The Trump administration’s advisory groups are in the middle of a meltdown. Three have completely disbanded, while others have lost individual members, bringing the total resignations to at least 69.
Here’s a rundown of the major exits so far:
- National Infrastructure Advisory Council, a group that provides advice on critical infrastructure to the Department of Homeland Security founded under George W. Bush: at least two resignations
- Digital Economy Board of Advisors, which gives advice on digital economy to Commerce Department founded under President Obama: at least three resignations
- President’s Strategic and Policy Forum, a business advisory group for the president founded under Trump, decided to completely disband: 16 members
- Manufacturing Jobs Initiative, a presidential initiative to support manufacturing jobs founded under Trump: eight resignations, now disbanded
- President’s Evangelical Advisory Board, an unofficial presidential council on Christian issues, founded under Trump: one resignation
- President’s Committee on the Arts and Humanities, which works with government and private agencies to promote the arts, founded under Ronald Reagan: 17 members resigned, committee will not be renewed for budget reasons (announced before resignations)
- President’s Global Development Council, an advisory group on U.S. foreign assistance founded under President Obama: at least six resignations
- President’s Advisory Commission on Asian Americans and Pacific Islanders (AAPI), a group that works with the White House to partner with AAPI community founded under President Bill Clinton: 16 resignations
The White House confirmed Tuesday that “a number of members” are quitting a presidential infrastructure council, The Hill reports. This comes just a week after a number of high-profile exits — the dissolution of two of his business advisory councils, the wholesale exodus at his arts and humanities committee, the resignation of a member of his evangelical advisory board — following the president’s controversial comments about the violence in Charlottesville.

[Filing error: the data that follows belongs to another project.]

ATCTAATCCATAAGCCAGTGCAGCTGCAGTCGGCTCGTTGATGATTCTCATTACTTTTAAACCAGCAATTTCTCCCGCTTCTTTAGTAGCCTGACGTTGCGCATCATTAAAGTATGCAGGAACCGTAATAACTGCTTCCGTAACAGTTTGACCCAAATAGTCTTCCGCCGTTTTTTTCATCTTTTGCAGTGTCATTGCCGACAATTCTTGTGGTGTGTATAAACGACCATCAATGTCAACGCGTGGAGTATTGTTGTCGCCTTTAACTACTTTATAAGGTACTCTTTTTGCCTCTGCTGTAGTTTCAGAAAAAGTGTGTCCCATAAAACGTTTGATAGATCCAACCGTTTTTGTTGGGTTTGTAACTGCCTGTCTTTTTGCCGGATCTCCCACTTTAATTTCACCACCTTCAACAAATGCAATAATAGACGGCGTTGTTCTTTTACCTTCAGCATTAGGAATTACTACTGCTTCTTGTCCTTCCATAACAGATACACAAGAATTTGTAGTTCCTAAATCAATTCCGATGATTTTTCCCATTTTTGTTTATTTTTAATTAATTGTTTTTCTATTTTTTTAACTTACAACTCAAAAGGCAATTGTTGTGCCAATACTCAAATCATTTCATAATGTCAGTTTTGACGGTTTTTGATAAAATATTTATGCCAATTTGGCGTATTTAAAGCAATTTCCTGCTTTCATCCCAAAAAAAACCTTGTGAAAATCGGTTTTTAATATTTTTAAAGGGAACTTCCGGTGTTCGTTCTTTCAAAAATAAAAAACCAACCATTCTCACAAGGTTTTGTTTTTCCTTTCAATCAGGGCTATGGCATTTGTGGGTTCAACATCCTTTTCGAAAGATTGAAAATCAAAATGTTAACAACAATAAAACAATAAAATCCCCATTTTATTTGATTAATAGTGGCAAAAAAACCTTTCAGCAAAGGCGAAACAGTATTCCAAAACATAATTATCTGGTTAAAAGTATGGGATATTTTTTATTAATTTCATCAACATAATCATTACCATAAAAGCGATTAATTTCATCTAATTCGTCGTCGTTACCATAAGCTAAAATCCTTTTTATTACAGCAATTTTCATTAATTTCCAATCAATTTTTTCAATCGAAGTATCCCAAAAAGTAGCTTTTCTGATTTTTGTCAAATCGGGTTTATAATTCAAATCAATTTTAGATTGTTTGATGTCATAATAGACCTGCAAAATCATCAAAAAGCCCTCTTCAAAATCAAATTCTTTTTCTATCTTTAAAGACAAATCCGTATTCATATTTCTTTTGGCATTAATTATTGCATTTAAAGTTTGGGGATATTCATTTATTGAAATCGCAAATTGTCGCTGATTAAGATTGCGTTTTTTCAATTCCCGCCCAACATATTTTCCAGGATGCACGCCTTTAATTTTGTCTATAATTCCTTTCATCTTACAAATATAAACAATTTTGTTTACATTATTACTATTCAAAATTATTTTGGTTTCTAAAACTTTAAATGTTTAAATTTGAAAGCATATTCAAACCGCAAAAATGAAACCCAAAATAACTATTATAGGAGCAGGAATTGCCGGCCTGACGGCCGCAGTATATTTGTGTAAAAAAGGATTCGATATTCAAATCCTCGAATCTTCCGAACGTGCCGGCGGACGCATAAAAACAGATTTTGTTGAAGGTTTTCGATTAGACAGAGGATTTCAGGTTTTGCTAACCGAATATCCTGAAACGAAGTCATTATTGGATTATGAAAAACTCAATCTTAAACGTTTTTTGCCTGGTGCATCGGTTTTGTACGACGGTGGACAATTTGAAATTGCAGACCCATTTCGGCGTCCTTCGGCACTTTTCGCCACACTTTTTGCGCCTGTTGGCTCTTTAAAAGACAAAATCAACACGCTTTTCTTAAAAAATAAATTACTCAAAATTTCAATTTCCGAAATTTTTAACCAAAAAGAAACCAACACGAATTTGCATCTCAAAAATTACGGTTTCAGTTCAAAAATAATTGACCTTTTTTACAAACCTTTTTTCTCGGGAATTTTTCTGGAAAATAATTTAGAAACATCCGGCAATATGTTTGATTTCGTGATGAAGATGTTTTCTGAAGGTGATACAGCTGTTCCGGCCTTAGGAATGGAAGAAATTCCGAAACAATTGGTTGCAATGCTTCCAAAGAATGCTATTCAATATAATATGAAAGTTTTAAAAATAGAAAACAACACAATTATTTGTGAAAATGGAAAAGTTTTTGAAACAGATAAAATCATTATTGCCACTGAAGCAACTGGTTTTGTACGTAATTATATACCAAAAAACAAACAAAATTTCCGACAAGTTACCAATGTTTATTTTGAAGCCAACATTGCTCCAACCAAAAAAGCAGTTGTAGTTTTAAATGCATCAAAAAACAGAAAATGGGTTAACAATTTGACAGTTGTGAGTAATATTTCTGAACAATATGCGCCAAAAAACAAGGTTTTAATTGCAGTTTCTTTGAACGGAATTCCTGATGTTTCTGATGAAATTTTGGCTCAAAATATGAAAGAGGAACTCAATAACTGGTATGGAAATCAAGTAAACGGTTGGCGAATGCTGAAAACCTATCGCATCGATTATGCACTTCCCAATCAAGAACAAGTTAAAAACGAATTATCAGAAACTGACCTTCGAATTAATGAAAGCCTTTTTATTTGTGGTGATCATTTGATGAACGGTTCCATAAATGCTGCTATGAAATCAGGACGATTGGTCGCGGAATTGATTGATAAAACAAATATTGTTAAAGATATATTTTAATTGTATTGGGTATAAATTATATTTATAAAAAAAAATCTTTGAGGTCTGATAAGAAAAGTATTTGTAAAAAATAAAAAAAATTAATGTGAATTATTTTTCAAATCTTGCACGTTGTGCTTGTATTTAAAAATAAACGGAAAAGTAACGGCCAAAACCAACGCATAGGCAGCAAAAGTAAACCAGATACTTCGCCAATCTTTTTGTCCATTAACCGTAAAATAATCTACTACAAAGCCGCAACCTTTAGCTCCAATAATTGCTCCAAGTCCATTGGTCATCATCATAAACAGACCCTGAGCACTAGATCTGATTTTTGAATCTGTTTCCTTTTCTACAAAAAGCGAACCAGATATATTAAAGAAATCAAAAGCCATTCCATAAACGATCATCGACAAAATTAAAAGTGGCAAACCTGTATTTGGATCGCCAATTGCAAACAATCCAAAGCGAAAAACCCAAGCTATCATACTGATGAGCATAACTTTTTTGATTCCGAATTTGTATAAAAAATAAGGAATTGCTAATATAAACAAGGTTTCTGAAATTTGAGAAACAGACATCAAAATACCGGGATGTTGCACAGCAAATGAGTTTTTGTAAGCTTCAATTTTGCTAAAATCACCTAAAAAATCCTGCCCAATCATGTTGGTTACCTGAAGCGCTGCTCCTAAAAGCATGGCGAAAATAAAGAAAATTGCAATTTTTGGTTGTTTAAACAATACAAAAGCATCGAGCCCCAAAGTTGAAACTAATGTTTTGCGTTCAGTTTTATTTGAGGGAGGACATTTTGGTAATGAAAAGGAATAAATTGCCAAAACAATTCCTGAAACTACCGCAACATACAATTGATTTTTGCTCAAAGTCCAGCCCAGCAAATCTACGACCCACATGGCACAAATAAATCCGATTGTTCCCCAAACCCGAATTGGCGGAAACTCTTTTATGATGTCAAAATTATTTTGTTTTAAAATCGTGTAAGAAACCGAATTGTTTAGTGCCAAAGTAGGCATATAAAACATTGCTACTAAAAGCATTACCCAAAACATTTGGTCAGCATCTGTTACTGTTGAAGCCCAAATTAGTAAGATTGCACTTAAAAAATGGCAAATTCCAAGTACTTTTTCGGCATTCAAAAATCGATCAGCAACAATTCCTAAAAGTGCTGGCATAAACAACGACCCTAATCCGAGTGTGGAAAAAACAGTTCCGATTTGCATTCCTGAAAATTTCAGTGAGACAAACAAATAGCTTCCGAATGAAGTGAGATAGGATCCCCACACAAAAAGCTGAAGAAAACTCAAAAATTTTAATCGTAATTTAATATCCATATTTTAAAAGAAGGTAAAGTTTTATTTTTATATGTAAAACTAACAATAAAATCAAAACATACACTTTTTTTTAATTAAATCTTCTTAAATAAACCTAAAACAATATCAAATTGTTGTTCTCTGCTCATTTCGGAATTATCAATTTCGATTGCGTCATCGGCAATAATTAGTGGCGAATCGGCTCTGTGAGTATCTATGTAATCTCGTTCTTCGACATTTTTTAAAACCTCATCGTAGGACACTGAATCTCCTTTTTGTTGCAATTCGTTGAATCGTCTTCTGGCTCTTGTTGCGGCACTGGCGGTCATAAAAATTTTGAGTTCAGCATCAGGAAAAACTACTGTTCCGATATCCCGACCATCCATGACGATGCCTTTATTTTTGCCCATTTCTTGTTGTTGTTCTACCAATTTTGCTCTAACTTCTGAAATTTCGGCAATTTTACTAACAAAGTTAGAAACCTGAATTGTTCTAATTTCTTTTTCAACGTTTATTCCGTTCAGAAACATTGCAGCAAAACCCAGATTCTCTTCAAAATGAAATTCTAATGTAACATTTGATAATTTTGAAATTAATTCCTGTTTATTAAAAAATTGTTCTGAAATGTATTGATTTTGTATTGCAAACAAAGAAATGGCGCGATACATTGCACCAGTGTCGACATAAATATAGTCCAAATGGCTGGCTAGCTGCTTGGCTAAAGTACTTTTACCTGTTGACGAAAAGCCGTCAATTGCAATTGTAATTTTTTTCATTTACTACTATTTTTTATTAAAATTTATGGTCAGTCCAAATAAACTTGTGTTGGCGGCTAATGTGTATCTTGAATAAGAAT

This time, the administration lost members from the National Infrastructure Advisory Council (NIAC), which gives the Department of Homeland Security advice on the security of critical infrastructure and information systems, but the former NIAC members aren’t alone.
A number of council members left the administration earlier this year too.
Over half of President Trump’s Global Development Council, an Obama-era forum on foreign aid, resigned by the beginning of February, with one member citing the administration’s “gag rule” on U.S.-funded organizations from speaking about abortion as his reason for leaving.
Two-thirds of the President’s Advisory Commission on Asian Americans and Pacific Islanders also resigned that month.
“We object to your portrayal of immigrants, refugees, people of color, and people of various faiths as untrustworthy, threatening and a drain on our nation,” said former members in their resignation letter.
Now, the AAPI commission has just four members, according to current member Bill Imada, and they haven’t met in months. Still, that hasn’t stopped Imada, an advertising and public relations executive, from staying with the group. He was appointed to the commission under President Obama and had considered resigning at the beginning of the new administration, but he stayed because he didn’t want to abandon the business projects he was working on with his community.
“The groups I was working with, they told me, ‘Regardless of whether you agree or disagree with the president, you still represent us,’” he told VICE News. “Resigning wouldn’t necessarily help. Our job is to provide perspective on Asian-Americans and Pacific Islanders, regardless of who’s in office.”
Chris Lu, former Deputy Secretary of Labor under Obama, helped chair the AAPI commission for the administration. He sees the spate of resignations — and the administration’s cold response — as part of a larger trend of the Trump White House devaluing outside counsel.
“This White House doesn’t seem to care,” he said. “It reflects more broadly that these people are ideologues who are intent on advocating for extreme policy positions and don’t necessarily care about getting the best advice from people on the outside.”